Contrary to the original design intentions for these low energy door systems, many building designers, owners, and architects have chosen to use this type of low traffic intended door system as a primary automatic door entry point. These door controllers were never intended for this type of routine entry or exit. They were developed for low volume user traffic and were never intended to perform in a high traffic volume environment. Many end users wanting automatic doors for their buildings thought that they could own an automatic door system for 20% of the cost of a high energy automated door product. This thinking is incorrect, and the function of the two different types of door systems is really not interchangeable. Improper usage of these low energy door systems has contributed to many severe injuries and death.
Due to misplacement, misuse, and high levels of doorway traffic, owners of these low energy door systems who are unhappy with the way they function (generally because the wrong installed automatic door product is in place) have asked some service providers to come up with a solution to their problematic door systems. In response to requests from building owners, many service providers across the country have begun to add sensors to low energy "blind doors", similar to the type that are commonly found on the high energy automatic doorways.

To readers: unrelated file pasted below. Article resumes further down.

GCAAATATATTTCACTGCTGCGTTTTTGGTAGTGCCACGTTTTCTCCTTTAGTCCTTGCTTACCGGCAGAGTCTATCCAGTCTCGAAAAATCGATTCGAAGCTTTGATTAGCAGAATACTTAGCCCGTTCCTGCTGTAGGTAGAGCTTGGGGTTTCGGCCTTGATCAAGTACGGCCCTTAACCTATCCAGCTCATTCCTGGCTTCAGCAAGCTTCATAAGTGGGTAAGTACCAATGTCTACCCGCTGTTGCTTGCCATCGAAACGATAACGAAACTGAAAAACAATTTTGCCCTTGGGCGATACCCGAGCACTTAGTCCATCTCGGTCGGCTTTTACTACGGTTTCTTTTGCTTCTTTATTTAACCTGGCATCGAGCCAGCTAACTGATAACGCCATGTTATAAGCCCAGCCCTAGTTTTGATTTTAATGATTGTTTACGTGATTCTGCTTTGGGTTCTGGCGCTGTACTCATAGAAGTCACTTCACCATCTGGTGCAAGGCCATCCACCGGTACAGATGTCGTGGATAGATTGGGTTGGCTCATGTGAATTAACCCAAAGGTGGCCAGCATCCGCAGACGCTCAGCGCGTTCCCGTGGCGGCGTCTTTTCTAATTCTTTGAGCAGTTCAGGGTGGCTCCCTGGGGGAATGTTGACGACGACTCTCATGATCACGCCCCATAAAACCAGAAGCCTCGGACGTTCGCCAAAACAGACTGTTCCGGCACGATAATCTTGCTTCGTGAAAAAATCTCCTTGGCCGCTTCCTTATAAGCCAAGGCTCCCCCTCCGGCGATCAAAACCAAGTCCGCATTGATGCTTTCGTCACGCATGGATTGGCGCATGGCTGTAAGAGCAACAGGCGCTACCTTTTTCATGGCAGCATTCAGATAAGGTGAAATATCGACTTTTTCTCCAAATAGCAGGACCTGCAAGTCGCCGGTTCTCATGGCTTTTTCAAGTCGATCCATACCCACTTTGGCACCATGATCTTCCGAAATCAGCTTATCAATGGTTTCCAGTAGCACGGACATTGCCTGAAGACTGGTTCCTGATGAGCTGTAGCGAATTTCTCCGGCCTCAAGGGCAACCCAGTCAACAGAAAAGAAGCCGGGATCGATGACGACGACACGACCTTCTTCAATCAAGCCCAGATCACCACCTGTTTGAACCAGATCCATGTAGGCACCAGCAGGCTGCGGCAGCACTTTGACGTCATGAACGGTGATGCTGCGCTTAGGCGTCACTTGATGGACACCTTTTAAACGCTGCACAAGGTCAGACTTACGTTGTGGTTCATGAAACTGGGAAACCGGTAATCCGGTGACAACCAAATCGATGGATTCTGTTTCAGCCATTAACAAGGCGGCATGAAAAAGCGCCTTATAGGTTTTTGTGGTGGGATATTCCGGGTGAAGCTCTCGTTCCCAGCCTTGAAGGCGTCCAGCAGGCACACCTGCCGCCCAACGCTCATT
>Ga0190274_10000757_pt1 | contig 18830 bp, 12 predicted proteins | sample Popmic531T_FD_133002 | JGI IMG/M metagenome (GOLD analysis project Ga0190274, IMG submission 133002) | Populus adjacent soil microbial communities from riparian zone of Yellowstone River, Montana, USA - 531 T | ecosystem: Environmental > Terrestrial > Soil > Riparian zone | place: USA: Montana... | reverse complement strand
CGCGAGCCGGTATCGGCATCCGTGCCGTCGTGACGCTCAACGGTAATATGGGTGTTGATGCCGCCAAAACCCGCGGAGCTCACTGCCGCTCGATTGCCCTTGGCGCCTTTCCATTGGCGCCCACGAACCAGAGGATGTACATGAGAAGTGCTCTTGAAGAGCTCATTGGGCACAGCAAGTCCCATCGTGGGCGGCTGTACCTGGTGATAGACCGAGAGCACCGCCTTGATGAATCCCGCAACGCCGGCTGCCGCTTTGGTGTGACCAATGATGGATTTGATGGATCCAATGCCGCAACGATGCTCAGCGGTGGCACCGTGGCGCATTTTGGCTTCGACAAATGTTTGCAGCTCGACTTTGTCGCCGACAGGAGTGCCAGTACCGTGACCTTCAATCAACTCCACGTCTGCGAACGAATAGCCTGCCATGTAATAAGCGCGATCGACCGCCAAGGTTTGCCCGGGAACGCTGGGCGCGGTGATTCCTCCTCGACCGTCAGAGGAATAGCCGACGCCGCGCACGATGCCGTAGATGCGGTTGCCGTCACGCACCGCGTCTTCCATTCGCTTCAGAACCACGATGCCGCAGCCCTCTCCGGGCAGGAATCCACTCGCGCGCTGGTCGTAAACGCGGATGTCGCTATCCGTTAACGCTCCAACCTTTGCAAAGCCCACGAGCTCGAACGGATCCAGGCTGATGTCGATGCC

These system upgrades have proven relatively effective, but are subject to the same potential dangerous conditions that occur when daily safety inspections are not properly or consistently performed. The owner or management of any facility has the responsibility to perform all manufacturers recommended tests and safety checks every day. With modifications to these door systems, the management of the facilities needs to exercise the same vigilance and service plans as you would require on a high energy door system. Unless there is a specialized service agreement in place that specifically has an outside service provider inspect the doors daily, the daily supervision of these automatic door products is the exclusive responsibility of the facility management and staff.